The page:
Professor and Chair of the Department of Physics 

B.S., University of Notre Dame (1994)

Ph.D., University of Colorado (2001)

Research Interests

Ultracold Plasma Physics:  Ultracold plasmas are formed via the photoionization of gases of ultracold atoms.  The resulting plasmas that form have electron and ion temperatures (a few Kelvin) that can be much colder than other laboratory and natural plasma systems.  Yet, these plasmas have high ionization fractions.  As such, ultracold plasmas form an interesting system in which to conduct studies of fundamental plasma physics.

By virtue of their low temperatures and low densities, ultracold plasmas can be highly magnetized with relatively low magnetic fields.  For comparison, the degree of magnetization we are achieving with 10 mT is the same as for 1 MT in a plasma typical of thermonuclear fusion densities.

We are using the magnetizability of our ultracold plasmas to create plasmas where the characteristic magnetic field length scale is the smallest length scale in the system by an order of magnitude or more.  We are currently studying the effect of this strong magnetization on electron-ion collision rates to compare them to theory predictions in an investigation of fundamental plasma physics.

Onset of Opacity and Birefringence in Ultracold Gases:  In a separate set of experiments, we are investigating the time-dependent response of a gas of ultracold atoms to near-resonant illuminating light that is suddenly turned on.  We do this with a gas of ultracold atoms that is highly absorptive in steady-state such that little light makes it through the gas.  At short times after light is turned on, though, the atoms have not had time to respond and the light passes through the gas as if it were transparent.

The physics of this initial transparency has been examined in utlracold gases for almost two decades, but in addition to the amplitude response we are also studying the phase response of the atoms (i.e. the onset of the index of refraction) as well.  We do this through measurement of the time-dependent birefringence of the gas in a magnetic field.  Our measurements are relevant to future planned experiments studying light diffusion in these optically thick gases.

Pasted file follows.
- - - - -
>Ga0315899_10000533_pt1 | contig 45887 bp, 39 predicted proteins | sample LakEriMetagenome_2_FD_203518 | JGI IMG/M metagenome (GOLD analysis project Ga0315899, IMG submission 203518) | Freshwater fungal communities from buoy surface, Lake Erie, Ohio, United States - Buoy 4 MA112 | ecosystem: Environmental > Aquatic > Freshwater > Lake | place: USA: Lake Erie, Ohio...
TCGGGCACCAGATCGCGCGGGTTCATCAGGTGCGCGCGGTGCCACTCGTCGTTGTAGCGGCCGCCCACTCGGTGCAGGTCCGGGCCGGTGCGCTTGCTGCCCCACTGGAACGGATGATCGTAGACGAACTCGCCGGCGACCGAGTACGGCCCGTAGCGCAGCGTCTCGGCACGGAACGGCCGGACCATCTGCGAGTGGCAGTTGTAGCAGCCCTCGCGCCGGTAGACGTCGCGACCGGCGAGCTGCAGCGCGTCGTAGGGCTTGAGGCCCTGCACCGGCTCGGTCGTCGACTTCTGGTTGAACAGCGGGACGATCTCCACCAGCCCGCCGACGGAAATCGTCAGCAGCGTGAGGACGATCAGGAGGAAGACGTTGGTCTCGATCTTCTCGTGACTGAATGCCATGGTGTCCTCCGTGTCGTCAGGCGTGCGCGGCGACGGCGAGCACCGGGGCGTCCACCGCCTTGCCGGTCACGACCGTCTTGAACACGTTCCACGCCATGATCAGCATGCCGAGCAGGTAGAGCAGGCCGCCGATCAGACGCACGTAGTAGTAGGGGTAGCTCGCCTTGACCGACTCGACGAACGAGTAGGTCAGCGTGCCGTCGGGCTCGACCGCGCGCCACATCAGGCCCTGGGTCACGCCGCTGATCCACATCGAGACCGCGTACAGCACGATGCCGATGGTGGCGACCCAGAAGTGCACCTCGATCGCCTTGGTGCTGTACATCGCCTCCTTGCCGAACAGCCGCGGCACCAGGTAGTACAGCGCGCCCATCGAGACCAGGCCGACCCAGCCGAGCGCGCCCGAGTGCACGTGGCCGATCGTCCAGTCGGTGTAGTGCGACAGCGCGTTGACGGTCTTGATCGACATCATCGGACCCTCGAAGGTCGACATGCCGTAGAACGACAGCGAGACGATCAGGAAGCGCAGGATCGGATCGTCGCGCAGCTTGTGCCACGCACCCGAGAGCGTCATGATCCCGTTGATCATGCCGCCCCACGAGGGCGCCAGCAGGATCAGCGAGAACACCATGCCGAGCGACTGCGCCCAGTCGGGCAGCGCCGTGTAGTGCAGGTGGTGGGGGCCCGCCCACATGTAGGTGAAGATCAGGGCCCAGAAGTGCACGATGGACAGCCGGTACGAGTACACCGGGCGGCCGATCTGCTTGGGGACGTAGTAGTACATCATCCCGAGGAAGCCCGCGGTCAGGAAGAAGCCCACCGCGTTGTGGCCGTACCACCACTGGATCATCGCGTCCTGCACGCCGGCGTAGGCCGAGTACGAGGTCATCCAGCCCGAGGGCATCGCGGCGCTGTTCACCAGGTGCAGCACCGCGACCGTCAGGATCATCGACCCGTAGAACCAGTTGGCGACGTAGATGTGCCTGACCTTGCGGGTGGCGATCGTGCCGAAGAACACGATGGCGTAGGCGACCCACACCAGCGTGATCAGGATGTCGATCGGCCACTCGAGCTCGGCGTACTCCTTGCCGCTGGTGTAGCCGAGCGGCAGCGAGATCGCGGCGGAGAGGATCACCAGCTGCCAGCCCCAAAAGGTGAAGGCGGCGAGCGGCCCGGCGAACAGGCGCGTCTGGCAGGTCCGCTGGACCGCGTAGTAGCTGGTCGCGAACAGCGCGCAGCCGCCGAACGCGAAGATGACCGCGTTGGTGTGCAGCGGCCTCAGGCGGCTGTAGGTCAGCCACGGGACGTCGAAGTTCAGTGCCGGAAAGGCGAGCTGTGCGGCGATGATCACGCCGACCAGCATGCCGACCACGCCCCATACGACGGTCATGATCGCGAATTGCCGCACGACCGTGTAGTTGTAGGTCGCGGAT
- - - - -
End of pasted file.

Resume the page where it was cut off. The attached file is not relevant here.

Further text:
Recent Publications

  • Jonathan R. Gilbert, Colin P. Roberts, and Jacob L. Roberts, Near-resonant light propagation in an absorptive spatially anisotropic ultracold gas, J. Opt. Soc. Am. B 35718-723 (2018)
  • Wei-Ting Chen, Craig Witte, and Jacob L. Roberts, Observation of a strong-coupling effect on electron-ion collisions in ultracold plasmas, Phys. Rev. E 96013203 (2017)
  • Craig Witte and Jacob L. Roberts, Evaluation of charged particle evaporation expressions in ultracold plasmas, Phys. Plasmas 24052122 (2017)
  • Wei-Ting Chen, Craig Witte, and Jacob L. Roberts, Damping of electron center-of-mass oscillation in ultracold plasmas, Phys. Plasmas 21, 052101 (2016)
  • John Guthrie and Jacob L. Roberts, A scalable theoretical mean-field model for the electron component of an ultracold neutral plasma, J. Phys. B 49, 045701 (2016)
  • Craig Witte and Jacob L. Roberts, Ultracold Plasma Expansion as a Function of Charge Neutrality, Phys. Plasmas 21103513 (2014)
  • Mathew S. Hamilton, Rebekah F. Wilson, and Jacob L. Roberts, Collision assisted Zeeman cooling with multiple types of atoms, Euro. J. Phys. D 6814 (2014)
  • Truman M. Wilson, Wei-Ting Chen, and Jacob L. Roberts, Density-dependent response of an ultracold plasma to few-cycle radio-frequency pulses, Phys. Rev. A 87013410 (2013).
  • Truman M. Wilson, Wei-Ting Chen, and Jacob L. Roberts, Influence of electron evaporative cooling on ultracold plasma expansion, Phys. Plasmas 20073503 (2013).
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